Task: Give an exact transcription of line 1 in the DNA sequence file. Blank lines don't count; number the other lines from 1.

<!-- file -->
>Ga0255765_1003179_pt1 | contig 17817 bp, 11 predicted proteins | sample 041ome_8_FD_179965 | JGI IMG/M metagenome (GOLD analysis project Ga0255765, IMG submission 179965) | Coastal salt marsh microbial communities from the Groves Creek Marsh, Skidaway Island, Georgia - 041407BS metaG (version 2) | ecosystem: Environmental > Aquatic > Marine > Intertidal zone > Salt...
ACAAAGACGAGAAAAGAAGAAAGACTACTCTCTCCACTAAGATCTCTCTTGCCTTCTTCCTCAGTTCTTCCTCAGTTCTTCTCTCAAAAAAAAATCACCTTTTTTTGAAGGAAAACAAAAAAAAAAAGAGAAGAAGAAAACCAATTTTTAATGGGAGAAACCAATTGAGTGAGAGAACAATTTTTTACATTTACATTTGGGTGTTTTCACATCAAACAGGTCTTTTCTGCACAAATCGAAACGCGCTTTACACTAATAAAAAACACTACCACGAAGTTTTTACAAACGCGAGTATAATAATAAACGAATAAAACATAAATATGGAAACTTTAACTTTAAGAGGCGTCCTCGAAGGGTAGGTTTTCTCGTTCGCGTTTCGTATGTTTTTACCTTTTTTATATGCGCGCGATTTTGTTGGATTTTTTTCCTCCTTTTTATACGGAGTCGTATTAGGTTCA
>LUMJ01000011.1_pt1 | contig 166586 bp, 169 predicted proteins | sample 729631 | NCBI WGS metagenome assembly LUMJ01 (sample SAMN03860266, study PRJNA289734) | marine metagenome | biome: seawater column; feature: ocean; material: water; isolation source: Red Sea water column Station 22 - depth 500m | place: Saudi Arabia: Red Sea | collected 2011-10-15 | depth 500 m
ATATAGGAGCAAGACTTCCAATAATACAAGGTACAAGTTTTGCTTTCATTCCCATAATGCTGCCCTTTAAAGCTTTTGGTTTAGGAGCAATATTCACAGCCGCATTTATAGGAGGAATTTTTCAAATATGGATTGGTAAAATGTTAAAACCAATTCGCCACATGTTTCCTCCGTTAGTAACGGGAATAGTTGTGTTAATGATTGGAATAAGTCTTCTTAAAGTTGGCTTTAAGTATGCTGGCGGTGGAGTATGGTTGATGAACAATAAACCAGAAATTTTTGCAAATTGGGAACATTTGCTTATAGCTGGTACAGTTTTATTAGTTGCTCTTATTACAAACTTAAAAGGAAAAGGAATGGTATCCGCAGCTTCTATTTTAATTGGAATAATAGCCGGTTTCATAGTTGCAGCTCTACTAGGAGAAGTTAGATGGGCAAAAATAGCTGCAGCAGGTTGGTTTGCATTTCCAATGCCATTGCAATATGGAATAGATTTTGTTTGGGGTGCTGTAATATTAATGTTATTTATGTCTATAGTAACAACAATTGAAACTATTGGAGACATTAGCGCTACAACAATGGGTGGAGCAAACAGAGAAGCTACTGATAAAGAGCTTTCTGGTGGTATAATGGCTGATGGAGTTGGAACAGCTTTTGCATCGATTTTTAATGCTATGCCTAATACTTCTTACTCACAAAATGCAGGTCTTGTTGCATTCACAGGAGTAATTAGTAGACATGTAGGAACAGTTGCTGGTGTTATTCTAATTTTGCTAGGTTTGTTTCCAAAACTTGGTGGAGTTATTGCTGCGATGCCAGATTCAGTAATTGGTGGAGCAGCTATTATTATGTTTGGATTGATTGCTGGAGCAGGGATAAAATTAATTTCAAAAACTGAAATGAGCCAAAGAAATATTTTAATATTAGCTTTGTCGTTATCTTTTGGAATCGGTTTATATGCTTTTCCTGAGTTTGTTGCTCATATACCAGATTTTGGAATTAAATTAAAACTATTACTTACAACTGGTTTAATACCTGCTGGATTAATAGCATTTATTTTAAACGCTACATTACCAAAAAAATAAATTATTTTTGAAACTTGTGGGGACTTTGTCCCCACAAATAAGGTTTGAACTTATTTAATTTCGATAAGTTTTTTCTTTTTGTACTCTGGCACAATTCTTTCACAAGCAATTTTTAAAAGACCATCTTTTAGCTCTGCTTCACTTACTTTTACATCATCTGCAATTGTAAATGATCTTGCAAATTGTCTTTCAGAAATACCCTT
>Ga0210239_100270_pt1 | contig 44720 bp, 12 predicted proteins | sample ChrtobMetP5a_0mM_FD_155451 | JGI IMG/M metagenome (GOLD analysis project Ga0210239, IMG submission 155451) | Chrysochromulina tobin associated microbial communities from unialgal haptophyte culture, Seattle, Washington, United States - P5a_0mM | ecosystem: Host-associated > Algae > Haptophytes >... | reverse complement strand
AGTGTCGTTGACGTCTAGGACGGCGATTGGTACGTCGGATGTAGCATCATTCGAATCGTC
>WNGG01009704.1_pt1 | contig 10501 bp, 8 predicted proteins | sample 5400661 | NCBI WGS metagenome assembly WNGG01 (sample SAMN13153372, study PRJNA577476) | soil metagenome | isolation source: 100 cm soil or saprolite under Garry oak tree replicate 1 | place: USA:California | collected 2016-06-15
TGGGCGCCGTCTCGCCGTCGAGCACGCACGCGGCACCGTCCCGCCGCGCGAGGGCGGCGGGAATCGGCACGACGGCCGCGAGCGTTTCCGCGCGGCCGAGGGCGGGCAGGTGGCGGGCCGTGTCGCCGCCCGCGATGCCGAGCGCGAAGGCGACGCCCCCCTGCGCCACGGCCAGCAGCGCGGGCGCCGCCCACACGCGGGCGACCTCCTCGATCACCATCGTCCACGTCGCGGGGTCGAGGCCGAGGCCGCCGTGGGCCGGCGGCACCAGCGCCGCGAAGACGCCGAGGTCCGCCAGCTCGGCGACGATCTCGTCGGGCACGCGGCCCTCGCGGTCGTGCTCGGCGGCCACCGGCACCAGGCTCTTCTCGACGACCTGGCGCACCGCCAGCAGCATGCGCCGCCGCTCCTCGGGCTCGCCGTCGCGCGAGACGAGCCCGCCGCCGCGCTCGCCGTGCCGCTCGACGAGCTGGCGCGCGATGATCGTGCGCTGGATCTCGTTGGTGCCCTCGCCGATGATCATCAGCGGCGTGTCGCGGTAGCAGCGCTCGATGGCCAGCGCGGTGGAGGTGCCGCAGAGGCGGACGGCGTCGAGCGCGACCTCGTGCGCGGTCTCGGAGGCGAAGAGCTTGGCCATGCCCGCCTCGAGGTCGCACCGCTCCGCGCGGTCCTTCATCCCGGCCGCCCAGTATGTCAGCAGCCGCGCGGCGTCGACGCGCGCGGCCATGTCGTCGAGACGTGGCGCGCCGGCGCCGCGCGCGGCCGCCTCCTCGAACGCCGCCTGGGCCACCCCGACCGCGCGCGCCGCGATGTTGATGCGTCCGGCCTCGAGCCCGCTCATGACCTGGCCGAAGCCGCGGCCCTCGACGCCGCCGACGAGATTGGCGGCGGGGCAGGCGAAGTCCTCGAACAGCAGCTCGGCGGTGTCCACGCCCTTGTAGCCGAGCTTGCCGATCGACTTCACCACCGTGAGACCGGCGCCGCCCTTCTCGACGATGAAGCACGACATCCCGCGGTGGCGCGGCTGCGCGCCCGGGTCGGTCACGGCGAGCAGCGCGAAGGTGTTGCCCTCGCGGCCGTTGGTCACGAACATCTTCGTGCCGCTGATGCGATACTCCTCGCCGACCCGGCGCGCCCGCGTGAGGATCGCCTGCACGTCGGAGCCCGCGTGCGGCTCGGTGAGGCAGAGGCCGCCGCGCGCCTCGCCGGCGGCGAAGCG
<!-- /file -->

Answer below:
>Ga0255765_1003179_pt1 | contig 17817 bp, 11 predicted proteins | sample 041ome_8_FD_179965 | JGI IMG/M metagenome (GOLD analysis project Ga0255765, IMG submission 179965) | Coastal salt marsh microbial communities from the Groves Creek Marsh, Skidaway Island, Georgia - 041407BS metaG (version 2) | ecosystem: Environmental > Aquatic > Marine > Intertidal zone > Salt...